During his campaign for the presidency, one of Donald Trump’s so-called “populist appeals” was that he was going to throw out trade agreements that were negotiated by previous presidents and start all over again in a way that would “make American great again.” Monday’s news took a sledge hammer to those claims.
Amid criticism from President-elect Donald Trump in January 2017, General Motors announced plans to invest an additional $1 billion in manufacturing in the United States and said it would add or keep 7,000 jobs in the US — a decision it admitted was “years in the making.” Trump thanked the company at the time.
Less than two years later, the automaker said on Monday it would make overhauls that would lead to $6 billion in cost reductions by 2020, including shuttering up to five plants in the US and Canada and slashing 15 percent of its salaried workforce, a total of some 14,700 jobs…
The announcement wasn’t necessarily a surprise, because the company this fall offered voluntary buyout packages to about 18,000 salaried workers in North America and said it was taking multiple “proactive steps” to cut costs. Over the summer, it also warned that tariffs under the Trump administration could lead to a “smaller GM.”
When asked about the layoffs, the bully-in-chief took no responsibility and had nothing but threats.
TRUMP on GM plant closures: "We don't like it. I believe they'll be opening up something else. And I was very tough. I spoke with her when I heard they were closing and I said, you know, this country has done a lot for general motors. You better get back in there soon." pic.twitter.com/ggV5YgEwyz
— Aaron Rupar (@atrupar) November 26, 2018
On the same day that announcement was made, this news got a lot less attention.
Farm bankruptcies are on the rise in Minnesota and across the Upper Midwest.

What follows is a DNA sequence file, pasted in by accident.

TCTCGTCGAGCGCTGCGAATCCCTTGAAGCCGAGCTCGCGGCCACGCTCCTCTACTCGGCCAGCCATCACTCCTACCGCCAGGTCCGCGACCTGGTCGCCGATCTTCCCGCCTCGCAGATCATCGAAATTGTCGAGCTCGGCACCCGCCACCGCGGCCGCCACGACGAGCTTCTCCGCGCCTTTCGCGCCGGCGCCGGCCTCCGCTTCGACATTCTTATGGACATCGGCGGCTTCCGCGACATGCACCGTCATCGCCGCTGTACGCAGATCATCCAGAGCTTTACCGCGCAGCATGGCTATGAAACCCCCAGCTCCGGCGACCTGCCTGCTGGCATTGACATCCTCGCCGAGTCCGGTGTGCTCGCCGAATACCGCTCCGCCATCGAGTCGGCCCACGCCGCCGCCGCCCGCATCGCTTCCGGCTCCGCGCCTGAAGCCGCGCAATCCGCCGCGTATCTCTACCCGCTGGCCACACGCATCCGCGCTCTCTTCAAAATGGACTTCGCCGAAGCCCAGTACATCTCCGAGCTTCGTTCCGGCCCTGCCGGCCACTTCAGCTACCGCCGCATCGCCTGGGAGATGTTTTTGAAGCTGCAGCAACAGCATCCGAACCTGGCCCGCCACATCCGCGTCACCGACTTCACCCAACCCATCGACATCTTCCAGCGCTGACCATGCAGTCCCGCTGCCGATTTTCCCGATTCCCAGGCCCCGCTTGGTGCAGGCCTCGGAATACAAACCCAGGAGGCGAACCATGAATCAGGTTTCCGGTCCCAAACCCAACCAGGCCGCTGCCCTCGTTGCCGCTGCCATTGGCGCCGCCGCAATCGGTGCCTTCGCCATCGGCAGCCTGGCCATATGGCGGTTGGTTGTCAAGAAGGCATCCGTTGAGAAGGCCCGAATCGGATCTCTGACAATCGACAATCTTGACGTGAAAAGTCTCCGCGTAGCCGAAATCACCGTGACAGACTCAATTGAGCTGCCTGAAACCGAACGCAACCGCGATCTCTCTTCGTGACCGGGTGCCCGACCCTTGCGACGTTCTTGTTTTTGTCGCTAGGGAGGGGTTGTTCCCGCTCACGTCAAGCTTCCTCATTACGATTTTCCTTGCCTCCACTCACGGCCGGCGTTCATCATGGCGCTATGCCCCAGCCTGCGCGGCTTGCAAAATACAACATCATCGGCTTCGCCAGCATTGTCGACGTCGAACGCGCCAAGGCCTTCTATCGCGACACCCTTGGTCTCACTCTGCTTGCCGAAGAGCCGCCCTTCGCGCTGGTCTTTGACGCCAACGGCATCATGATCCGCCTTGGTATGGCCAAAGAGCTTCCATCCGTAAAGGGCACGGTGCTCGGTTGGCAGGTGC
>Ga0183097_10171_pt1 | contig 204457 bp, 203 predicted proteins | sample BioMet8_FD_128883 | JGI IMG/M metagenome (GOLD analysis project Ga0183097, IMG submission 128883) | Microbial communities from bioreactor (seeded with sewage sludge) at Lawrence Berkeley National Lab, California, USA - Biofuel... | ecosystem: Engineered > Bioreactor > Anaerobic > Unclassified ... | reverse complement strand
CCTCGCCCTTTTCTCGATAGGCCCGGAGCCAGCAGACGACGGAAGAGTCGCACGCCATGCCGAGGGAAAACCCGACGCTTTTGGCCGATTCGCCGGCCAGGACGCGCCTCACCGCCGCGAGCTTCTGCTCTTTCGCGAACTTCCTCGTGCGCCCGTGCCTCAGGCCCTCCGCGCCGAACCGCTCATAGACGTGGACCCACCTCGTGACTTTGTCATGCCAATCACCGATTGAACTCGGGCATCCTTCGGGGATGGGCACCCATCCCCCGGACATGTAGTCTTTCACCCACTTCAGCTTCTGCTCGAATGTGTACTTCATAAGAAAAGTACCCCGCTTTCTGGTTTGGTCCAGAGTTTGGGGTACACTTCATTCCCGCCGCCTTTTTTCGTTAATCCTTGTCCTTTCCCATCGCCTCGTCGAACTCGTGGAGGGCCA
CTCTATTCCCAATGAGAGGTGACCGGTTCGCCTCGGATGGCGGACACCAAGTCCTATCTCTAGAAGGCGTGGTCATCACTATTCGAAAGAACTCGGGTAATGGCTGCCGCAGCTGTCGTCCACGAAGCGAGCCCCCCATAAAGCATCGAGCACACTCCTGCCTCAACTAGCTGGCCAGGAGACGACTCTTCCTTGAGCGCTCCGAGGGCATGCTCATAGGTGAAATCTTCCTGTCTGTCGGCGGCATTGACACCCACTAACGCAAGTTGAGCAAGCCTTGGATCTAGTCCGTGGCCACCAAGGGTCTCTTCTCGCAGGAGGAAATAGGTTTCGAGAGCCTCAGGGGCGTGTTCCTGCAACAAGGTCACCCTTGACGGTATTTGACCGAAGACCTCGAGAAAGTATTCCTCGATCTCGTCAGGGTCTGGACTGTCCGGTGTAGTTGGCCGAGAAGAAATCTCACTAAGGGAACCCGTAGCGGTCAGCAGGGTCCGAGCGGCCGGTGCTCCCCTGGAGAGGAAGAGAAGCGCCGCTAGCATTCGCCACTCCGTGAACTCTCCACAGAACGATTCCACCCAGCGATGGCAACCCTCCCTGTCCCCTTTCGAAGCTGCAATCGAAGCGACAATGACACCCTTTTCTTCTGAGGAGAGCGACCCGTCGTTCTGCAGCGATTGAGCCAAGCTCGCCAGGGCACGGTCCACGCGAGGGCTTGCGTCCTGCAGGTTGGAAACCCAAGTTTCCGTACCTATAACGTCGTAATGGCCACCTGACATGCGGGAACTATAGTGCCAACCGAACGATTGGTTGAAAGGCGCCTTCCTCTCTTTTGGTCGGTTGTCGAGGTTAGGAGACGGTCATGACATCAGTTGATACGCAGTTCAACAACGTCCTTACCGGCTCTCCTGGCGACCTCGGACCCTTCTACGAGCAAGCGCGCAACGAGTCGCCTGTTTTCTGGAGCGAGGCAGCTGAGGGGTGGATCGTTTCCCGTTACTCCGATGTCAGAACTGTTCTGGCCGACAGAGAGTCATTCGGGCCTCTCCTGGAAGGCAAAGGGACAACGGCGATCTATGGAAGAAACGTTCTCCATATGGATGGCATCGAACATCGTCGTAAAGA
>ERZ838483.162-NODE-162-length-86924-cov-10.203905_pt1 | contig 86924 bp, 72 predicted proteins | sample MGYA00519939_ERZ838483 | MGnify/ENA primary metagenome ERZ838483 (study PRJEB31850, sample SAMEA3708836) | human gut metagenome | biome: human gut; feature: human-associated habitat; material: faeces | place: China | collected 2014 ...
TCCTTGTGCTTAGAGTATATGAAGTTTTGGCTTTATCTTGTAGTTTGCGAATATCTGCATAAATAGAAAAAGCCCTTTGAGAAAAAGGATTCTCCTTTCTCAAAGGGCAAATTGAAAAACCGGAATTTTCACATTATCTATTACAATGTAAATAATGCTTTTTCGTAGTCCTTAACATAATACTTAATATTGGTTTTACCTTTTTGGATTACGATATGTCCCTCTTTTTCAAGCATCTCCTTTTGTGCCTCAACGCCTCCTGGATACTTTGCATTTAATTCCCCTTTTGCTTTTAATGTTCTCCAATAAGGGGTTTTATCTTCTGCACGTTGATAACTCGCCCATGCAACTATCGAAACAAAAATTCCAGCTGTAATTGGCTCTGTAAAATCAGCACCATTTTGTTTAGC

Eighty-four farms filed for Chapter 12 bankruptcy in Wisconsin, Minnesota, North Dakota, South Dakota and Montana in the 12 months that ended in June, according to a new analysis from the Federal Reserve Bank of Minneapolis. That’s more than double the number over the same period in 2013 and 2014, and the number of bankruptcies in Minnesota doubled over the past four years from eight to 20.
Banks are also seeing more farm borrowers fall behind on their payments, and the worst is likely yet to come.
“Current price levels and the trajectory of the current trends suggest that this trend has not yet seen a peak,” Ron Wirtz, an analyst at the Minneapolis Fed, wrote…
The increase in Chapter 12 filings reflects low prices for corn, soybeans, milk and even beef. The situation for most farmers has worsened since June under retaliatory tariffs that have closed the Chinese market for soybeans and damaged exports of milk and pork.
In summary, auto-workers are losing their jobs and farmers are either declaring bankruptcy or struggling to make loan payments. Meanwhile, Trump was in Mississippi last night campaigning for Republican Cindy Hyde-Smith in the senate runoff election and bragging about how good his presidency has been for the economy.
Because the articles I linked to above were written by responsible journalists, they take pains to point out that the challenges facing auto workers and farmers are not simply the result of the president’s trade policies. They both stem from a complex set of issues. But Trump’s trade policies are obviously exacerbating the problem and he seems intent on making things worse.
President Donald Trump appears to be shutting the door on a temporary ceasefire in an ongoing tit-for-tat trade war with China just days ahead of an upcoming summit in Argentina.
The President told the Wall Street Journal in an interview published Monday that it was “highly unlikely” he would accept an offer by Chinese leader Xi Jinping aimed at averting Trump’s plan to raise tariffs on more than $200 billion of Chinese goods to 25% in January.
He also warned once again he was poised to slap a third round of tariffs on Chinese goods if the two leaders fail to broker an end to the trade rift when they meet later this week in Buenos Aires, Argentina, on the sidelines of the G20 summit.
Donald Trump doesn’t have a clue about what life is like for auto workers or farmers and doesn’t care what his trade policies are doing to them. Obviously, the president has some other agenda going on here. It might be that he has simply convinced himself of his own uninformed delusions about trade. But he also has major beef with China that could be business related, because he’s been trash-talking them for over eight years now.
Whatever it is that Trump has against trade agreements, it should be clear to everyone by now that it has nothing to do with a populist appeal to American workers.